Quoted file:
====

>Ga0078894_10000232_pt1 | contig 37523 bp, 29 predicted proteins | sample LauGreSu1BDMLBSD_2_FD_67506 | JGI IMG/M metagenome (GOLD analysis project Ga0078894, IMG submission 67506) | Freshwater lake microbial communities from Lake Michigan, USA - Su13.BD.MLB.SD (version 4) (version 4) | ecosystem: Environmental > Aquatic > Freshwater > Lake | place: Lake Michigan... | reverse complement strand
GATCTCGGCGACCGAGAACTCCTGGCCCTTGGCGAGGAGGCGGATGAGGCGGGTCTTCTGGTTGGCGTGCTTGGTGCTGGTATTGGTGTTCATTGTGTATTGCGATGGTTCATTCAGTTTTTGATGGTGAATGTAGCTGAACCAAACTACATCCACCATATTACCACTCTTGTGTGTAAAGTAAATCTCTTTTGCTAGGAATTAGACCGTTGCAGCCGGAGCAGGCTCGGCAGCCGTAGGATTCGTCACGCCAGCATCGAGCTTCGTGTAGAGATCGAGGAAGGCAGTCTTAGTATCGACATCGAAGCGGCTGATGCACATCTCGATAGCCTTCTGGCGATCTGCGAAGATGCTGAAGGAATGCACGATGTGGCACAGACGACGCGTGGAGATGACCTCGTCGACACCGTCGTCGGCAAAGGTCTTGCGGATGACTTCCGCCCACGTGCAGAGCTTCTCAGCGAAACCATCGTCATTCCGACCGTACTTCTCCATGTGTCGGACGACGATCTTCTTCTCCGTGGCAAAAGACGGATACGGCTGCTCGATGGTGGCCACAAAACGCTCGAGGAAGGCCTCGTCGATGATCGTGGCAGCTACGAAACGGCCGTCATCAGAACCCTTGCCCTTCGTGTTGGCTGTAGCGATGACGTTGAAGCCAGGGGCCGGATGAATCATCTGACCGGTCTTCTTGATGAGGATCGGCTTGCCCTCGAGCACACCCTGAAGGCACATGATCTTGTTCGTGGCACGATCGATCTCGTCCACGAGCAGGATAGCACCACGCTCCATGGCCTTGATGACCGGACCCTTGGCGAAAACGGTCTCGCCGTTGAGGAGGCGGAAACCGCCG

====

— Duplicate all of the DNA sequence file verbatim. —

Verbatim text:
>Ga0078894_10000232_pt1 | contig 37523 bp, 29 predicted proteins | sample LauGreSu1BDMLBSD_2_FD_67506 | JGI IMG/M metagenome (GOLD analysis project Ga0078894, IMG submission 67506) | Freshwater lake microbial communities from Lake Michigan, USA - Su13.BD.MLB.SD (version 4) (version 4) | ecosystem: Environmental > Aquatic > Freshwater > Lake | place: Lake Michigan... | reverse complement strand
GATCTCGGCGACCGAGAACTCCTGGCCCTTGGCGAGGAGGCGGATGAGGCGGGTCTTCTGGTTGGCGTGCTTGGTGCTGGTATTGGTGTTCATTGTGTATTGCGATGGTTCATTCAGTTTTTGATGGTGAATGTAGCTGAACCAAACTACATCCACCATATTACCACTCTTGTGTGTAAAGTAAATCTCTTTTGCTAGGAATTAGACCGTTGCAGCCGGAGCAGGCTCGGCAGCCGTAGGATTCGTCACGCCAGCATCGAGCTTCGTGTAGAGATCGAGGAAGGCAGTCTTAGTATCGACATCGAAGCGGCTGATGCACATCTCGATAGCCTTCTGGCGATCTGCGAAGATGCTGAAGGAATGCACGATGTGGCACAGACGACGCGTGGAGATGACCTCGTCGACACCGTCGTCGGCAAAGGTCTTGCGGATGACTTCCGCCCACGTGCAGAGCTTCTCAGCGAAACCATCGTCATTCCGACCGTACTTCTCCATGTGTCGGACGACGATCTTCTTCTCCGTGGCAAAAGACGGATACGGCTGCTCGATGGTGGCCACAAAACGCTCGAGGAAGGCCTCGTCGATGATCGTGGCAGCTACGAAACGGCCGTCATCAGAACCCTTGCCCTTCGTGTTGGCTGTAGCGATGACGTTGAAGCCAGGGGCCGGATGAATCATCTGACCGGTCTTCTTGATGAGGATCGGCTTGCCCTCGAGCACACCCTGAAGGCACATGATCTTGTTCGTGGCACGATCGATCTCGTCCACGAGCAGGATAGCACCACGCTCCATGGCCTTGATGACCGGACCCTTGGCGAAAACGGTCTCGCCGTTGAGGAGGCGGAAACCGCCG